Does Bitcoin have a place in every investment portfolio? – National

Some investors have long believed that everyone should allocate some of their portfolios to gold or other commodities. Gold, the argument goes, helps protect your investments from inflation and stock market declines.

Now some are arguing the same thing about Bitcoin.

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“My personal belief is allocating to Bitcoin is a logical approach and should have a role in everyone’s portfolio, just as many people think gold or commodities should, as a diversifier,” Meltem Demirors, chief strategy officer at the cryptocurrency investment company CoinShares, in a recent Streetwise Barron podcast.

But to what extent is the world’s most popular cryptocurrency comparable to the world’s best-known safe haven asset – and do investors really need gold in their portfolios, anyway?

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Bitcoin: a bit like gold but with ‘huge volatility’

The economic downturn triggered by the COVID-19 pandemic has rekindled inflation fears among some investors.

Many central banks, including the US Federal Reserve and the Bank of Canada, have been increasing the amount of money in circulation in their countries as a way to stimulate economic activity. The playbook is similar to the same central banks that turned out during the 2007-08 global financial crisis.

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And now, as back then, some fear that this kind of monetary policy will eventually lead to inflation.

“The usual idea is that the money supply increases, then people just have more money in their hands and prices go up,” said Andreas Park, associate professor of finance at the University of Toronto.

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That is, consumers flush with cash can offer prices, causing inflation.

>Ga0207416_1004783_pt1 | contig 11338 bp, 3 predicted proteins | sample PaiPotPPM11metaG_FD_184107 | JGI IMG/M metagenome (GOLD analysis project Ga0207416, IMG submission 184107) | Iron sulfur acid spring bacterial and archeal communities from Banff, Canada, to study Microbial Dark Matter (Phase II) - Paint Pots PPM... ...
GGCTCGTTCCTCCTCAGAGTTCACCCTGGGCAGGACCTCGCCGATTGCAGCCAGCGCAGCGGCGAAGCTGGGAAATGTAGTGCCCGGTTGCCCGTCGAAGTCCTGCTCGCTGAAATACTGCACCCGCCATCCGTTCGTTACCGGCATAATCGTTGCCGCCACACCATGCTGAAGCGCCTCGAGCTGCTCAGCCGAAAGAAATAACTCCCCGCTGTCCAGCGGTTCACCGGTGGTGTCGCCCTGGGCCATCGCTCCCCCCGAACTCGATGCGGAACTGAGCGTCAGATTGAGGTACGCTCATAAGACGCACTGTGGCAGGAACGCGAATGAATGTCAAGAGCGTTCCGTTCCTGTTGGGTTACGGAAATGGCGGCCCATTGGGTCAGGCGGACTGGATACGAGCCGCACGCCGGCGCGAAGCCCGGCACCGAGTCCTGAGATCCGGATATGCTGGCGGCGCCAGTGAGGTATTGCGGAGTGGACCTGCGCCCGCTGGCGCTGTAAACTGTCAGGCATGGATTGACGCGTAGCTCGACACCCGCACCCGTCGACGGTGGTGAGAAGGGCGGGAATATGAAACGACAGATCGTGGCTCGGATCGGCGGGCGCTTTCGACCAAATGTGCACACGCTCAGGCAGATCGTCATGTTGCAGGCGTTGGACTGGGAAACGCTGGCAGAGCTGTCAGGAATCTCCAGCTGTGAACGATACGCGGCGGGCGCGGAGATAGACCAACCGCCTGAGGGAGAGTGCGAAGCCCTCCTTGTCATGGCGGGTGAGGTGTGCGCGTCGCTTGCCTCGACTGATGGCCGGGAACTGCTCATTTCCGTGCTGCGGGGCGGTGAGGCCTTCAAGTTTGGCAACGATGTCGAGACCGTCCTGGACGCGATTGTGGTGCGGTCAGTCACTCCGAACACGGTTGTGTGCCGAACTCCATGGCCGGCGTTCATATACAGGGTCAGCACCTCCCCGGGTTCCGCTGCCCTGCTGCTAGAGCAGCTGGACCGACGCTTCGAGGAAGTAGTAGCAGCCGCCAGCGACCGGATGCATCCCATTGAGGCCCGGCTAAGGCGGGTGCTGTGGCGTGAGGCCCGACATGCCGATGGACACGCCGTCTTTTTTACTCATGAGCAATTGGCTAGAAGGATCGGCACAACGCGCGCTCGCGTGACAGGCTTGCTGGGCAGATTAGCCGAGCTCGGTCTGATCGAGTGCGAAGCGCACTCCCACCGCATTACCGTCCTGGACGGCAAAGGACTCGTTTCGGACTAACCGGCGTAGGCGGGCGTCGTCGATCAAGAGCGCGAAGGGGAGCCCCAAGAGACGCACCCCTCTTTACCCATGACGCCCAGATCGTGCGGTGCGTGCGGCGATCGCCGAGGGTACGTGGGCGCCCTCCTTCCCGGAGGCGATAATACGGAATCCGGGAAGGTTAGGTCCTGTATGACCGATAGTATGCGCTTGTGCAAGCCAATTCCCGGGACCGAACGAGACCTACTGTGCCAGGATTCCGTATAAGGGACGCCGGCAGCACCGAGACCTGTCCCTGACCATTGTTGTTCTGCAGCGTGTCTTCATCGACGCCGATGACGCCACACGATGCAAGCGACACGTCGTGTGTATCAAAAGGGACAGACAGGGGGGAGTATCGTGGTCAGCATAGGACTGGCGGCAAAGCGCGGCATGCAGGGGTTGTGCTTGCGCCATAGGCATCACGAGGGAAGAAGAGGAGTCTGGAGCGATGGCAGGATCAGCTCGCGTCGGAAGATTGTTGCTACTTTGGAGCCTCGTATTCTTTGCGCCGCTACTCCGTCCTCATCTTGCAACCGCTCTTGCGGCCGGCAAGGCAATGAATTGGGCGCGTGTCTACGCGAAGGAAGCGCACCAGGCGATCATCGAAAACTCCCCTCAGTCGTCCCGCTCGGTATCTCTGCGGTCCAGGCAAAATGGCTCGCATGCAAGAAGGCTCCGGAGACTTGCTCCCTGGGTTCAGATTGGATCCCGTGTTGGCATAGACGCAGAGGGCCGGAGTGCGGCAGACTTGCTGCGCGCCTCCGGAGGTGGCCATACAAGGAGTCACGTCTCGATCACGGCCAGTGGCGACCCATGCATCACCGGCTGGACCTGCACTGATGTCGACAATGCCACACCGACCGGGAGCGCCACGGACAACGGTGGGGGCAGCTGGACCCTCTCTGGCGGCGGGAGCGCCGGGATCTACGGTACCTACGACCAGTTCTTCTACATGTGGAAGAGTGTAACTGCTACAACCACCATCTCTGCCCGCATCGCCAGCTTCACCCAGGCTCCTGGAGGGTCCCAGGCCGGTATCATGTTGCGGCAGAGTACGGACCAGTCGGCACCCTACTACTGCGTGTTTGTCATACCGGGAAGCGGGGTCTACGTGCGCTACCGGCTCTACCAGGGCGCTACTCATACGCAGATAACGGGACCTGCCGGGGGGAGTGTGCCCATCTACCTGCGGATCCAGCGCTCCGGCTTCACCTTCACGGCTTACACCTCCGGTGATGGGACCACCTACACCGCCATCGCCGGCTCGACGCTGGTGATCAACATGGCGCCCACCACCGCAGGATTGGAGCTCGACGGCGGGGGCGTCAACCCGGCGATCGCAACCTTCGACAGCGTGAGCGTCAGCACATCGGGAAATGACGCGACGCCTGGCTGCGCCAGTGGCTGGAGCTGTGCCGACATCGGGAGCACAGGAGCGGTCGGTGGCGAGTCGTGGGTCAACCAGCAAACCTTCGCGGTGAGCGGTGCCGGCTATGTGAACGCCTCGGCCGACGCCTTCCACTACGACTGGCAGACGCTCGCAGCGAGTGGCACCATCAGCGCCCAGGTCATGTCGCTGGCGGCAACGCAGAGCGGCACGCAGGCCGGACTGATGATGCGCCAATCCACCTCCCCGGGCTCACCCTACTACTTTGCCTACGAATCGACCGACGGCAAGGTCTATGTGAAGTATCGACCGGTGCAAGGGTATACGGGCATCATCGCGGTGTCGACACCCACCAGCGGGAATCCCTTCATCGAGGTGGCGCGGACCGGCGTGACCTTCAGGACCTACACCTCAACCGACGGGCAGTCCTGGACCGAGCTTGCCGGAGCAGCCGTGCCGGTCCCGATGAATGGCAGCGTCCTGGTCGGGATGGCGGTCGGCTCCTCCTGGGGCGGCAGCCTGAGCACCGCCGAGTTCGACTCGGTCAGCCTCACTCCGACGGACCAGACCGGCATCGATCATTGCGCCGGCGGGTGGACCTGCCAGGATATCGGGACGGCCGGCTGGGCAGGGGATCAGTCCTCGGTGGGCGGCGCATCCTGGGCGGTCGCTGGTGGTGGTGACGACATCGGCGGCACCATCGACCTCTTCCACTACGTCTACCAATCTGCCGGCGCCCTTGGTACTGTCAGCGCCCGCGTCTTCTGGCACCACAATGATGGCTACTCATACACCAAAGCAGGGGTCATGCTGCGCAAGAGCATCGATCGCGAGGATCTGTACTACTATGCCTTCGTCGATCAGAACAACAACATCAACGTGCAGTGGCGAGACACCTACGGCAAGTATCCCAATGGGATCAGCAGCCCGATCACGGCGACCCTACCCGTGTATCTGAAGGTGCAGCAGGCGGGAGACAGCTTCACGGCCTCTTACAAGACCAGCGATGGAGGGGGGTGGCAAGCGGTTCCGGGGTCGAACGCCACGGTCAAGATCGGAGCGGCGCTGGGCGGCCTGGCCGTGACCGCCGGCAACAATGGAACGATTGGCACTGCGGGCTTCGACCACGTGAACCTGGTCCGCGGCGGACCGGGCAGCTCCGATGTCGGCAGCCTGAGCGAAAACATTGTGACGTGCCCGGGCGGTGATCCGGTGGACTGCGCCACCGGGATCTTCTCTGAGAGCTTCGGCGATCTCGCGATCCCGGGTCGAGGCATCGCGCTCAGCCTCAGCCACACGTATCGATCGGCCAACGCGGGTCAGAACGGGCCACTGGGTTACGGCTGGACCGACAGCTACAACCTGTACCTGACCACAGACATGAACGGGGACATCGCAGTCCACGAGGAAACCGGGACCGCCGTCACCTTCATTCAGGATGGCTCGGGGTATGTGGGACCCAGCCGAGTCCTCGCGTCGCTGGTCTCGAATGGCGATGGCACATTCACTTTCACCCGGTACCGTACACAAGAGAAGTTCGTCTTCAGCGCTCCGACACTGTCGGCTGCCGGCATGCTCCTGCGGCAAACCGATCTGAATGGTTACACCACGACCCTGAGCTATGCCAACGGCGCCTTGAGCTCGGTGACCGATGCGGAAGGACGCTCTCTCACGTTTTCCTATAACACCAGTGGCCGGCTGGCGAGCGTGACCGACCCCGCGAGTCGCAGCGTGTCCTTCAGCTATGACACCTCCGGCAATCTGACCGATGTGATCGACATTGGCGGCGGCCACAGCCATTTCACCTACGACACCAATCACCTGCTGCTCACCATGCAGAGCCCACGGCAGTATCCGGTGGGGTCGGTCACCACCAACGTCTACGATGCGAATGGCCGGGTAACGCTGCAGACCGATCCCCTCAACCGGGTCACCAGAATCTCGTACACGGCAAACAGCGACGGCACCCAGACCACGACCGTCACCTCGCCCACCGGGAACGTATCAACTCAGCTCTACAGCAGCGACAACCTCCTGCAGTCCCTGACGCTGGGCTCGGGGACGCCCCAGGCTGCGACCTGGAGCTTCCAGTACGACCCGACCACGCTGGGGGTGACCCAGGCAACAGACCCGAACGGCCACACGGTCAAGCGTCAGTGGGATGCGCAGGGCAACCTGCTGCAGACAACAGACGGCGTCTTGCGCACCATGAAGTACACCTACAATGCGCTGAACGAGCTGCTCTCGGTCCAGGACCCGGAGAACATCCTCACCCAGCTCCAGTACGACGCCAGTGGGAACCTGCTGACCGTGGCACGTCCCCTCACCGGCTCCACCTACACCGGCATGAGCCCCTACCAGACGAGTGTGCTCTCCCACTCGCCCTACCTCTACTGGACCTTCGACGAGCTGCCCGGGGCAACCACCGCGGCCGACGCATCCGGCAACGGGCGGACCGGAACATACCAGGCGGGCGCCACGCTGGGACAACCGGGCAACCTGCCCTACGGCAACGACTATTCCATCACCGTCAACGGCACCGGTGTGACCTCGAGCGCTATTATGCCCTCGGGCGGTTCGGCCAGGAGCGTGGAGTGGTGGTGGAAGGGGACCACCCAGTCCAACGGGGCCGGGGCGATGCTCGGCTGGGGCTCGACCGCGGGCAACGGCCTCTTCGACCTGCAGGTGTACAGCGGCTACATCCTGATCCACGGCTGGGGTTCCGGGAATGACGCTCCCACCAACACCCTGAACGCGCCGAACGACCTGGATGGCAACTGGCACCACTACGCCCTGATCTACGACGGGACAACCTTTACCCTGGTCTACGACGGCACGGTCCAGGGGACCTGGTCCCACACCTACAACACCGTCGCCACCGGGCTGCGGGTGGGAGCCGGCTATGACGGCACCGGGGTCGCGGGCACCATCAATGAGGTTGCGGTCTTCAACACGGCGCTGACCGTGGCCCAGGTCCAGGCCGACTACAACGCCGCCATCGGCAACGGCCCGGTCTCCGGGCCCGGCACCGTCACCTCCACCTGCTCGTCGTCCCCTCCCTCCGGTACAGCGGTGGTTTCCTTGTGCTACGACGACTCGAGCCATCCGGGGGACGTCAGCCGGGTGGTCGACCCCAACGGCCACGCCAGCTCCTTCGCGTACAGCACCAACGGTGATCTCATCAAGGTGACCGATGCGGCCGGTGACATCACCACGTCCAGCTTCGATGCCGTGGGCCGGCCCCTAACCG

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Park does not believe that fears of rampant inflation are justified. Economies like the United States and Canada have not seen high inflation since the 1980s, he notes.

Currently, the annual inflation rate is 1.4 percent in the US and 0.7 percent in Canada, well below the two central banks target of around two percent.

But investors worried about inflation often look to gold as a way to hedge against it. While central banks can dial the amount of money in circulation, there is only a small amount of gold available in the world.

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“You have to mine it if you want to add to it,” said Park. “It can’t be magnified.”

The same is true of Bitcoin.

The digital token, which was intended to be an alternative to inflation national currency, was designed to have a maximum cap of 21 million coins. New coins are being created as a prize only for “miner,” users who employ computer power to record and authenticate crypto transactions.

To date, about 88 percent of bitcoins have been mined.

And as with gold, there isn’t much use in the real world for Bitcoin, Park said. You can use gold to make jewelry, for electronics, or as a collectible. And you can use Bitcoin to pay for some goods and services if you find a vendor willing to accept crypto. For the most part, gold and Bitcoin are only worth what buyers are willing to pay for them.